Fact Sheet: Loneliness on Campus
March 22, 2018
In response to the growing public health concern of social isolation and loneliness, the UnLonelyProject aims to broaden public awareness of the negative physical and mental health consequences of loneliness while also promoting creative arts-based approaches that combat loneliness.
To understand how deeply anxiety and depression affect college students, consider this: 25% of the entire undergraduate class of Yale University signed up for a course that teaches how to lead a happier life. As the course’s professor told the New York Times, by “increasing social connections, we’re actually seeding change in the school’s culture.” At Yale, more than 50% of undergraduates seek care at the college’s mental health counseling service. Across college campuses, the use of mental health services is rising sharply.
Facts and Figures
In a 2017 survey of nearly 48,000 college students, 64% said they had felt “very lonely” in the previous 12 months, while only 19% reported they never felt lonely, according to the American College Health Association. Students also reported feeling “overwhelming anxiety (62%) or “very sad” (69%), and that “things were hopeless” (53%). Nearly 12% seriously considered suicide.
According to the 2017 annual report by Penn State University’s Center for Collegiate Mental Health, the incidence of depression and anxiety (the most common concerns for college students) has risen in frequency. Data suggest that a dramatic increase in demand for mental health services is driven by higher incidences of depression and anxiety.
According to the 2016 Freshman Survey administered by UCLA’s Higher Education Research Institute, a record-high of 12% of students reported “frequently” feeling depressed during the past year, while 14% said there was a “very good chance” they would seek counseling in college. Nearly 35% of students frequently felt anxious.
Factors driving the higher risk of loneliness among students
Increased isolation related to social media use
A 2017 study in the American Journal of Preventive Medicine examined the association between social media use and “perceived” social isolation. Researchers concluded that young adults who turned frequently to social media “seem to feel more socially isolated than their counterparts” who did not. One theory is that frequent social media use displaces more personal social experiences “that might truly decrease social isolation.” The study hypothesized that the relationship between isolation and social media is shaped by how Facebook and other sites depict “highly idealized representations” of happy lives. Such social media posts “may elicit feelings of envy and the distorted belief that others lead happier and more successful lives.”
A 2017 study published by the Society for Personality and Social Psychology explored how college students who believe their peers are more socially connected reported less of a sense of well-being and belonging. Students believed that everyone else was more popular and had more close friends than they did.
The 2014 annual survey by the Cooperative Institutional Research Program at the University of California, Los Angeles, documented a decline in socializing that may correlate to a decline in emotional health. In 1987, about 38% of incoming college students socialized with friends at least 16 hours a week. But by 2014, that figure had plummeted to 18%; nearly 39% of students said they spent only five hours a week or less socializing. There has been a corresponding rise in time spent instead on social media. Between 2007 and 2014, the percentage of students who spent six hours or more weekly on online social networks rose from 18.9% to 27.2%.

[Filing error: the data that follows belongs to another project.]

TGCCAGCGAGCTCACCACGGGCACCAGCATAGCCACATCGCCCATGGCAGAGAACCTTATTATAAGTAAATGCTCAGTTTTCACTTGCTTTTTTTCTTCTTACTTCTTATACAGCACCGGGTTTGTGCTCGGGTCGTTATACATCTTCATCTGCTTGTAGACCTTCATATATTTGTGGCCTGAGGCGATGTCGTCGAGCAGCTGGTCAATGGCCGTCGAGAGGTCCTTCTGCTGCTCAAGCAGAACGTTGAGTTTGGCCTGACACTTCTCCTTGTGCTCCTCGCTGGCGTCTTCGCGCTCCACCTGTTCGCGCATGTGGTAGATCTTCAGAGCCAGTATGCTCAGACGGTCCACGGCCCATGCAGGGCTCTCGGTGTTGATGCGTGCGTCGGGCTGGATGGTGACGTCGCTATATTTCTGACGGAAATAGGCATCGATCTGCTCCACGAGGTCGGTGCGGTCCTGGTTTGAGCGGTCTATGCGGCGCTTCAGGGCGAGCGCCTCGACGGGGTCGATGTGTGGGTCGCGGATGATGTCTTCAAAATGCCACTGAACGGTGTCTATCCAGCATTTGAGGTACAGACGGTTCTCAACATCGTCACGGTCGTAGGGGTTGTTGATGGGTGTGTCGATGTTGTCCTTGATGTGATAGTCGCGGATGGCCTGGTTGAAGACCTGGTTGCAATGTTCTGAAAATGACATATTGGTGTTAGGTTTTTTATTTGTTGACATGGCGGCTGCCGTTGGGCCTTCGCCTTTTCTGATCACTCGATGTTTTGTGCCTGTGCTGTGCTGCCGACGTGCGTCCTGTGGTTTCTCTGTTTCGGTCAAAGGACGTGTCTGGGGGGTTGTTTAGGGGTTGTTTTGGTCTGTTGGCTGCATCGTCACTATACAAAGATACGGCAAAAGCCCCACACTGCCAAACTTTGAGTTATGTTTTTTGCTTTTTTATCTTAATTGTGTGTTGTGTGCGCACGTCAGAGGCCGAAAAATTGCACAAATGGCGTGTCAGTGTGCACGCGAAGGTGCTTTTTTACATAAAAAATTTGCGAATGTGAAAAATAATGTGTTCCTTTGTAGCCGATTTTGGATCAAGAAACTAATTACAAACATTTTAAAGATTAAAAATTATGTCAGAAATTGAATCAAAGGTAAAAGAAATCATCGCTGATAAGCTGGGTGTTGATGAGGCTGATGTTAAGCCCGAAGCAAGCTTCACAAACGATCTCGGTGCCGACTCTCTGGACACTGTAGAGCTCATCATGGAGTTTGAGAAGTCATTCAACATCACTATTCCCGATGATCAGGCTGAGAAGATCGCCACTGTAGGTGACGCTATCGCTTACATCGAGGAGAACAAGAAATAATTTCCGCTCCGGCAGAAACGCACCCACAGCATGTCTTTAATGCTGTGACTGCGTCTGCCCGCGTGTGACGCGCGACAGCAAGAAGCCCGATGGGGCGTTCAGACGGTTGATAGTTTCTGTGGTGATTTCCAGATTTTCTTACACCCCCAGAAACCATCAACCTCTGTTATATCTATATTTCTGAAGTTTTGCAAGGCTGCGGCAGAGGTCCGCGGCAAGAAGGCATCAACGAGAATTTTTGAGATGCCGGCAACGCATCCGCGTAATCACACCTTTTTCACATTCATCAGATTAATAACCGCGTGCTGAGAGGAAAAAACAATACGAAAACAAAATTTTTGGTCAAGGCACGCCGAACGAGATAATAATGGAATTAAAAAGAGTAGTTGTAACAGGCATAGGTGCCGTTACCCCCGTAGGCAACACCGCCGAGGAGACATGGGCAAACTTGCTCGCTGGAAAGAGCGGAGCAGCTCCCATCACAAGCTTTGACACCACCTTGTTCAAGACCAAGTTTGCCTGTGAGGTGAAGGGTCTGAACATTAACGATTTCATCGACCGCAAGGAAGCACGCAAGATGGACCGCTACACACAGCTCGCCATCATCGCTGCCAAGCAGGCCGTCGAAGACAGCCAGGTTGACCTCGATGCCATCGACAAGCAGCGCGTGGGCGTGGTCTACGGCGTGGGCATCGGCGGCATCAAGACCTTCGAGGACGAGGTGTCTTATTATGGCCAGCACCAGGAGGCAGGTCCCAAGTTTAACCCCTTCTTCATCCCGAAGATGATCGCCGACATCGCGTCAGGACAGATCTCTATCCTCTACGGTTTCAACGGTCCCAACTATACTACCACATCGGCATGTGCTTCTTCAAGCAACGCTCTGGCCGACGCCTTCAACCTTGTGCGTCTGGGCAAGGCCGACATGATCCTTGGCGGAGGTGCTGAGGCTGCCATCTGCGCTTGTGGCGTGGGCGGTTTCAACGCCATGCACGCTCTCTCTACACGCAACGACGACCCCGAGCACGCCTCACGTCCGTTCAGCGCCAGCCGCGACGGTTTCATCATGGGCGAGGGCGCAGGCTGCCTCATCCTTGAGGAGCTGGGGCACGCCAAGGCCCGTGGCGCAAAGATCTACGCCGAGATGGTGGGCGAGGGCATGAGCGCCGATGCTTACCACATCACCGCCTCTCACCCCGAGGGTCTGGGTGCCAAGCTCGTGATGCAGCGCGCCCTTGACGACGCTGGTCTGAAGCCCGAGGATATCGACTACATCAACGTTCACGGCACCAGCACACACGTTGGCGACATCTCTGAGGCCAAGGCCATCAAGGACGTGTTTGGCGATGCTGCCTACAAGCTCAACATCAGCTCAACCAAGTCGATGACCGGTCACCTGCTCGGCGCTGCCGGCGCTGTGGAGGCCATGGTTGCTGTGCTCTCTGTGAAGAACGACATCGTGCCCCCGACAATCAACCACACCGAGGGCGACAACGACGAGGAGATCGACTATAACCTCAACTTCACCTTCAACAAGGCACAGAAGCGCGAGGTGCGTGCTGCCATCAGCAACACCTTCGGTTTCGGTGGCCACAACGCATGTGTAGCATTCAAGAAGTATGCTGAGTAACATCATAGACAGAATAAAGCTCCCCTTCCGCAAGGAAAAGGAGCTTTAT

More admitted college students have pre-existing mental health conditions
Statistics show that more students are seeking mental health services on campus. The Cornell Health Counseling and Psychological Services, for example, served 21% of Cornell University students in the 2016-17 academic year, compared to only 13% in 2005-06.
Successful mental health interventions and medication regimens have helped more young adults attend college who in the past might have been weeded out from higher education. However, the higher prevalence of students with mental health needs means colleges must offer appropriate counseling services to keep these students emotionally stable. Decades ago, students who acted out or engaged in self-harm behaviors might have simply been kicked out of college.
The diversity of student body
Research indicates that college students of color are almost twice as likely as white students to not seek care when they feel depressed or anxious, according to The Jed Foundation. As well, a 2017 online Harris Poll of 1,000 college students found that students of color are more likely to feel isolated on campus than white students (46% vs 30%).
First generation college students can be especially susceptible to loneliness. Many of their friends may not attend college. At Santa Fe Community College in New Mexico, for example, many students are protected by Deferred Action for Childhood Arrivals (DACA) and these “Dreamers” are more likely to be socially isolated to protect family members who are undocumented.
The stigma against admitting depression or loneliness
According to the 2016/2017 Healthy Minds Study, a University of Michigan survey of mental health and related issues in college student populations, there is a perceived stigma against publicly admitting to a mental health condition. Nearly 50% of students agreed with the statement “most people would think less of someone who has received mental health treatment.”